For example, ‘standing by’ or not stopping the misuse of funds may be classified as assistance for the purpose of this test.”10
Where the principal is able to prove the above two elements, a successful claim for knowing assistance can be made.
The element of ‘knowledge’
The common element between the two limbs of Barnes v Addy is knowledge. Both knowing receipt and knowing assistance must occur with the knowledge of the third party. ‘Knowledge’ for the purposes of these tests can be either:
- Actual knowledge – the third party has actual knowledge of the matter in question; or
- Constructive knowledge – the third party could reasonably be expected to know of the matter in question.
In the case of Baden v Societe General pour Favoriser le Developpement du Commerce et de l’Industrie en France SA,11 the Court put forth five different mental states that may comprise knowledge:
- Actual knowledge;
- Wilfully shutting one’s eyes to the obvious;
- Wilfully and recklessly failing to make such inquiries as an honest and reasonable man would make;
- Knowledge of circumstances which would indicate the facts and circumstances to an honest and reasonable man; and
- Knowledge of circumstances which would put an honest and reasonable man on inquiry.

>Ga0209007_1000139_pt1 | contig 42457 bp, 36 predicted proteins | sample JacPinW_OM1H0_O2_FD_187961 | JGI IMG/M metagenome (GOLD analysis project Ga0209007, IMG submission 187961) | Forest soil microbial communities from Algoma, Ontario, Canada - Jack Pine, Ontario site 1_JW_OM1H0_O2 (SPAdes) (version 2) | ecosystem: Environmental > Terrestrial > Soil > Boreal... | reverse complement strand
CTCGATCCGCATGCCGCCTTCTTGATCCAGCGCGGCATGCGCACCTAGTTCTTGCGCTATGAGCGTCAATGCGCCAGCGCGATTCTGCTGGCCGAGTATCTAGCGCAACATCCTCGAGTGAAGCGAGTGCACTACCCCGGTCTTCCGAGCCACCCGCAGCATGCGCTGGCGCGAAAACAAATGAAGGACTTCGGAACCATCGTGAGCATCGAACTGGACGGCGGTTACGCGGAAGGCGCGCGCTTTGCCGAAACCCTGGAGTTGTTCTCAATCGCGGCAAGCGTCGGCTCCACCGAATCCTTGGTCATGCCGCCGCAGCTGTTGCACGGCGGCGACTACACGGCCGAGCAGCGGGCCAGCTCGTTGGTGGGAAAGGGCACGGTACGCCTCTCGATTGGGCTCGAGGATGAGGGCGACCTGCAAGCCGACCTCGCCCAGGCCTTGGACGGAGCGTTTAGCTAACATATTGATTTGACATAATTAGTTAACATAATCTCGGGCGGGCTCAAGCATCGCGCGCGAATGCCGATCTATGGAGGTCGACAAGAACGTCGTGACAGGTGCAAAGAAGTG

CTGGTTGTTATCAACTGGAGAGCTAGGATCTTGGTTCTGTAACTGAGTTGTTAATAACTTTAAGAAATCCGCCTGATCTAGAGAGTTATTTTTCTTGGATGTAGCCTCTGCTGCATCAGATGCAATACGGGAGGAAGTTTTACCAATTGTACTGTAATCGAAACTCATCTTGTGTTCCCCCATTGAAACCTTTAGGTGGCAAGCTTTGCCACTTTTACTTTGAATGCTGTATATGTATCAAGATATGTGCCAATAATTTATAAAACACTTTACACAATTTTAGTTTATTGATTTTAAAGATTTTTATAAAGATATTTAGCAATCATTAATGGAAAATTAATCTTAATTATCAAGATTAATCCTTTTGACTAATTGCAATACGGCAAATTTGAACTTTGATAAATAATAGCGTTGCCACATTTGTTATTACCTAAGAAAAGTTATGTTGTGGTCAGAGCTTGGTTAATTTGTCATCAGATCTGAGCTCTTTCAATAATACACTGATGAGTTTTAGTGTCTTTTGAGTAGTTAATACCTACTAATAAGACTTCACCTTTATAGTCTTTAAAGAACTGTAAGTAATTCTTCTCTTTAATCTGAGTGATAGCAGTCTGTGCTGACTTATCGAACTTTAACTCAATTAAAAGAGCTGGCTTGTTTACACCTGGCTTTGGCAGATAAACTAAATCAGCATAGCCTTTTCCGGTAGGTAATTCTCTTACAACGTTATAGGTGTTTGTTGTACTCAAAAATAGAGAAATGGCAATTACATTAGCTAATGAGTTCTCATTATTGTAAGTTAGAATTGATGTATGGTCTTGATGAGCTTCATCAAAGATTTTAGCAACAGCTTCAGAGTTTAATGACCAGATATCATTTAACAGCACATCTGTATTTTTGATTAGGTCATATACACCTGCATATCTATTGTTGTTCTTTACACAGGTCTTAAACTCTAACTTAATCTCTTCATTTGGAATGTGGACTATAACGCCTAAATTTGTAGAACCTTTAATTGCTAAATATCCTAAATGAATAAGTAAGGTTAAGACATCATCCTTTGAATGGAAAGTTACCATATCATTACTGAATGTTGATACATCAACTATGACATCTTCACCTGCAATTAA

Of these categories (the ‘Baden’ categories, as they are often referred), points 1, 2, and 3 are described as ‘knowledge’, while points 4 and 5 are described as ‘notice’.
The High Court of Australia in Farah Constructions held that the first 4 points of the Baden categories will be sufficient to constitute knowledge for the purposes of the second limb of Barnes v Addy. There is still academic debate and some uncertainty as to the requisite test for how knowledge should be applied in relation to the first limb.
If you require legal advice to pursue or defend a Barnes v Addy claim, or any claim relating to fraud, contact Gibbs Wright Litigation Lawyers for a no-cost, obligation free discussion about your matter and how we can assist.
 LR 9 Ch App 244
 230 CLR 89
 Rolfe v Gregory (1865) 4 De G J & S 576; 46 ER 1042
 Williams v Central Bank of Nigeria  2 WLR 355
 Harstedt Pty Ltd v Tomanek  VSCA 84 at 
 Farah Constructions Pty Limited v Say-Dee Pty Limited (2007) 230 CLR 89
 Briginshaw v Briginshaw (1938) 60 CLR 336
  WASC 239
  QSC 61, at 
 Quince v Varga & Anor  QCA 376 
  1 WLR 509
The content of this publication is intended as general commentary only and may not be suitable or applicable to your personal circumstances. It is not intended to replace independent legal advice. You can contact us at our Brisbane Office for a free consultation on a range of litigation matters on (07) 3088 6364.